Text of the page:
Early this morning my heart dove into Exodus 13 and 14. When I came to these words and the promise that followed I felt like reading it over and over. Each time it was more stirring. I grasped the message of how we are to respond in a time of trail not only in Old Testament times but today, here and now. The application of God’s teaching was vivid.
These were the words of Prophet Moses as he answered fear of the children of Israel (Exodus 14:10-12) when they cried out in fear to the Lord.
“Do not be afraid. Stand still, and see the salvation of the Lord, which He will accomplish for you today.”
They could not see where they were being led. Behind them was a great danger. In front of them was no tangible evidence of anything but a fearsome wilderness.
Surely we can each relate in both large and small ways to this dilemma in our own life experiences. Aren’t we constantly faced with moments both in daily life and in our larger life choices when we are called to “step out boldly” with trust in God and in His Promises to us? I can relate to many instances when I have felt that there was only a fearsome wilderness of the unknown before me. I had no tangible evidence of outcome either of prayer or promise. I had no evidence of support. More frightening, (to my mortal heart) I did not have a prophet near lead me and quell my fears. I did have Faith in Jesus Christ with direct access to His Altar. I have The Promises of God that light my way with the potency of the Pillar of Fire. This is precisely when this scripture can speak to our hearts.
It is life-altering to find that God is with us, more- that He leads us forward faithfully.
In the commentary by David Guzik, I found an insightful outline of Exodus 14:13-14 that explained the commands so that we can clearly see a way of “walking through a challenge” using The Lord’s Wisdom. I formed a summation in this way.
Pause Fear: “Aware, Beware” Our only help is God.
Stand Still: “Attend, Bend” Allow all time for all strength to shift to God/ Let Peace reveal His Plan.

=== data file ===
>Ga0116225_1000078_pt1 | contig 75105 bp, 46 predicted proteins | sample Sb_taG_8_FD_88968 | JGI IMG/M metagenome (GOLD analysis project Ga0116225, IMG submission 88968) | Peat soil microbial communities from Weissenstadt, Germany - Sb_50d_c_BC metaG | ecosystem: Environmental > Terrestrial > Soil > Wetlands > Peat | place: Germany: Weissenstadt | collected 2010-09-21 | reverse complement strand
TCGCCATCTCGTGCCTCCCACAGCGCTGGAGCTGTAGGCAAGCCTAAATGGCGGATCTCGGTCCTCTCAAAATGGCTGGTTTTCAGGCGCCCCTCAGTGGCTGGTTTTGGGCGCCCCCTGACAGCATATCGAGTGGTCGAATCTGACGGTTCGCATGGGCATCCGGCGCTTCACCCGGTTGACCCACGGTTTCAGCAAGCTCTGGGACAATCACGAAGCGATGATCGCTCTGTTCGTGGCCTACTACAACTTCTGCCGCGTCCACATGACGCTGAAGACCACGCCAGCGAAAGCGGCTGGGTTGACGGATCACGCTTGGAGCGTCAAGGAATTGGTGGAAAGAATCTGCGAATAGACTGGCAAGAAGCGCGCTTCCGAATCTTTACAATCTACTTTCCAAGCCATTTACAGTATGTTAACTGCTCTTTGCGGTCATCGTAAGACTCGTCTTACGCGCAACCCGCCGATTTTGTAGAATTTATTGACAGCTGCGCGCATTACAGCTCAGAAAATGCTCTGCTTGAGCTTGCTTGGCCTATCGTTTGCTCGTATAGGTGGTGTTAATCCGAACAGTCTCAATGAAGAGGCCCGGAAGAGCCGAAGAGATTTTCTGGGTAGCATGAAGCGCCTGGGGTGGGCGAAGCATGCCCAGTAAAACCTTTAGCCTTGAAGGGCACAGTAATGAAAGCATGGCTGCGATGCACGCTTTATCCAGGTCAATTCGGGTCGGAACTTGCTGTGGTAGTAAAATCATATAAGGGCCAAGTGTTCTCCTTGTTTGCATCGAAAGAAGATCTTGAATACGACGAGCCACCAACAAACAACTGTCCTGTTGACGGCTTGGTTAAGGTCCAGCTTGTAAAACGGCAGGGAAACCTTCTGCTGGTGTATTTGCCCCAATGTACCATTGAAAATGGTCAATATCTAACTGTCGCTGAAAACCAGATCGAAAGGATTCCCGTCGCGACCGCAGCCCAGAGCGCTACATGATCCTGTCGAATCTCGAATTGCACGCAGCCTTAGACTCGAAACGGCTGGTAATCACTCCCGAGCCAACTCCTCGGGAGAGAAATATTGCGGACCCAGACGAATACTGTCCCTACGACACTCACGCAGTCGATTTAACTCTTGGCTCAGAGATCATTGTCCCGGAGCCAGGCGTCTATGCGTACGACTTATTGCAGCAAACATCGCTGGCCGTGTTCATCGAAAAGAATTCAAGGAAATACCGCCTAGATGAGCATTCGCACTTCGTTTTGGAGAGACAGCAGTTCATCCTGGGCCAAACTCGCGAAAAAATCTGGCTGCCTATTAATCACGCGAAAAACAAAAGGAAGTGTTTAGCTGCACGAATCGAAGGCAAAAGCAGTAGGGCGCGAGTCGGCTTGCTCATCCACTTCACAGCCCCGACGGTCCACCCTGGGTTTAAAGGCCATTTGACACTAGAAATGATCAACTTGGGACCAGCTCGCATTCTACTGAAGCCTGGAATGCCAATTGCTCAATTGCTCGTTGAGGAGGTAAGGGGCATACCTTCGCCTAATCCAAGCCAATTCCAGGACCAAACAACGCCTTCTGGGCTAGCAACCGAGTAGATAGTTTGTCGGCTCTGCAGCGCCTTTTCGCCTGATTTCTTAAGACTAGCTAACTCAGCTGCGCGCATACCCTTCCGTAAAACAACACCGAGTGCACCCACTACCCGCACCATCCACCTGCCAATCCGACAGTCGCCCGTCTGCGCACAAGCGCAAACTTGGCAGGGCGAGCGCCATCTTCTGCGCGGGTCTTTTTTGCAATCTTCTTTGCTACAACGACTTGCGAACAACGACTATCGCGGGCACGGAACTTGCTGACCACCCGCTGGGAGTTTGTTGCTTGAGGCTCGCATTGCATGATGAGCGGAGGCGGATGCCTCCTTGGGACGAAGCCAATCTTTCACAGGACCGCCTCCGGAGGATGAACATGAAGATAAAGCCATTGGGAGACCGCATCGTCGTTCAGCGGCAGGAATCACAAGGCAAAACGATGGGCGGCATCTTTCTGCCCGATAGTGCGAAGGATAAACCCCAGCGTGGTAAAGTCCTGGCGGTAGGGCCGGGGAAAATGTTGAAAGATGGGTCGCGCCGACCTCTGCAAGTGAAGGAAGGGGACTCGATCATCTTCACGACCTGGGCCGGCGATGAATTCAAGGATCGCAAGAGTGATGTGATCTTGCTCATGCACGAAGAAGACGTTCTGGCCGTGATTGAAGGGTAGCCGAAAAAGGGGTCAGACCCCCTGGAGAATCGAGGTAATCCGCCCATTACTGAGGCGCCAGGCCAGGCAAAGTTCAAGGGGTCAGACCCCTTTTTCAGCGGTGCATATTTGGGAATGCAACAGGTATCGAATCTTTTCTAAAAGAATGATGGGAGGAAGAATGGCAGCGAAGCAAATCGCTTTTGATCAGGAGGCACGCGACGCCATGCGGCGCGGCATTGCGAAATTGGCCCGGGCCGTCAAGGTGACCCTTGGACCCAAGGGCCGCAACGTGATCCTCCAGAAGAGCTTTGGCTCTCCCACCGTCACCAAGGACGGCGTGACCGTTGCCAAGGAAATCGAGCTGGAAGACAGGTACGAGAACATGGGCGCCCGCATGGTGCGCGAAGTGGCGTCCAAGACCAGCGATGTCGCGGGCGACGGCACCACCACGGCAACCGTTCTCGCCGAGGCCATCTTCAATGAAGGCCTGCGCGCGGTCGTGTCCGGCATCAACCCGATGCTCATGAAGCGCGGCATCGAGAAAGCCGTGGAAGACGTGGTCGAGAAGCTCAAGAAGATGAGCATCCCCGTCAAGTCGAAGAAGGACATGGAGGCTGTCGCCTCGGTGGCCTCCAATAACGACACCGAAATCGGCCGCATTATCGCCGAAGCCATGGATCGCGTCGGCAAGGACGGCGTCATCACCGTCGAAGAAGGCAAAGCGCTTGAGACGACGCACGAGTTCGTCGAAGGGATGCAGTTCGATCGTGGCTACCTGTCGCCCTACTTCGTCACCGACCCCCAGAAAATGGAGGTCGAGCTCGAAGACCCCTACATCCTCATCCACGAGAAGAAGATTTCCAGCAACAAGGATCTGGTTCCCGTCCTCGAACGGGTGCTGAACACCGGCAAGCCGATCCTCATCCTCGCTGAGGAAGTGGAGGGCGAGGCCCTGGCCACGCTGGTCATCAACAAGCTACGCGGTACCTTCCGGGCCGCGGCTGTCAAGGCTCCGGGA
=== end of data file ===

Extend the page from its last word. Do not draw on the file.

Draw back in Prayer: “Go to God” Listen, Trust, Seek Him. Seek His Counsel at His Holy Altar. Recognize His Infinite Ability. This is the source of Godly Courage.
Believe to His Promise: “Believe, Receive” Salvation is yours. The Lord will fight for you.
Step forward with The Eternal View: “Act, Walk the Holy Fact” The
present and the eternal both are raised to God, His ability and power are omniscient.
Moses, known to be more humble than any other man in the Old Testament (Num. 12:3), brought the Jews out of slavery in Egypt and led them to the Holy Land that God had promised them. When we apply the courage of responding with these convictions it necessarily humbles the parts of ourselves that have been conditioned to respond ‘from the gut’; to lash out with first response, react from panic, protect ourselves and create barriers, forge ahead using falsely formed planning and most especially the mode of anxiety-driven responses that can be everything but productive, even harmful. The firm command from Moses gave them resolve to move beyond fear and act with courage.
Further in the next passage (Exodus 14:15-18) when Moses cries out to God in desperate prayer, God’s answer “Why do you cry out to me?” The Lord prompts Moses that it is time now for action. Moses had encouraged the faith of the people by showing confidence and great courage – now it was time to act.
( Reflection; LWillows)
Commentary on Exodus 14:13-14 by David Guzik
Exodus 14:13-14 Moses responds with great courage. Commentary Study from David Guzik David Guzik, Bible Commentaries; Blue Letter Bible/Exodus
And Moses said to the people, “Do not be afraid. Stand still, and see the salvation of the Lord, which He will accomplish for you today. For the Egyptians whom you see today, you shall see again no more forever. The Lord will fight for you, and you shall hold your peace.”
a. Do not be afraid: At this point, Moses had no idea how God would help them in the situation. All he knew was God certainly would help. In a sense, Moses knew he was in such a bad situation that God had to come through.
i. When we see that our only help is God, we are more likely to trust Him. Sometimes it is the little things – the things we think we can do in our own strength – that get us down, not the big things that we know only God can do.
b. Stand still: Moses told the people of Israel to stop. This is often the Lord’s direction to the believer in a time of crisis. Despair will cast you down, keeping you from standing. Fear will tell you to retreat. Impatience will tell you to do something now. Presumption will tell you to jump into the Red Sea before it is parted. Yet as God told Israel He often tells us to simply stand still and hold your peace as He reveals His plan.
c. See the salvation of the Lord: Moses didn’t know what God would do. Yet he knew what the result would be. He knew that God would save His people and that the enemies of the Lord would be destroyed. He could say to Israel, “the Lord will fight for you.”
i. “Salvation is used here in its literal sense of saving life, or of victory instead of defeat in war. As the Old Testament moves on, ‘salvation’ will gain a more spiritual and less material sense (Psalm 51:12), although the Hebrew was not conscious of any sharp contrast between the two.” (Cole)
d. You shall see them no more forever: The idea behind this implies much more than at first look. Moses perhaps spoke in terms of eternity as well as their present time.
© David Guzik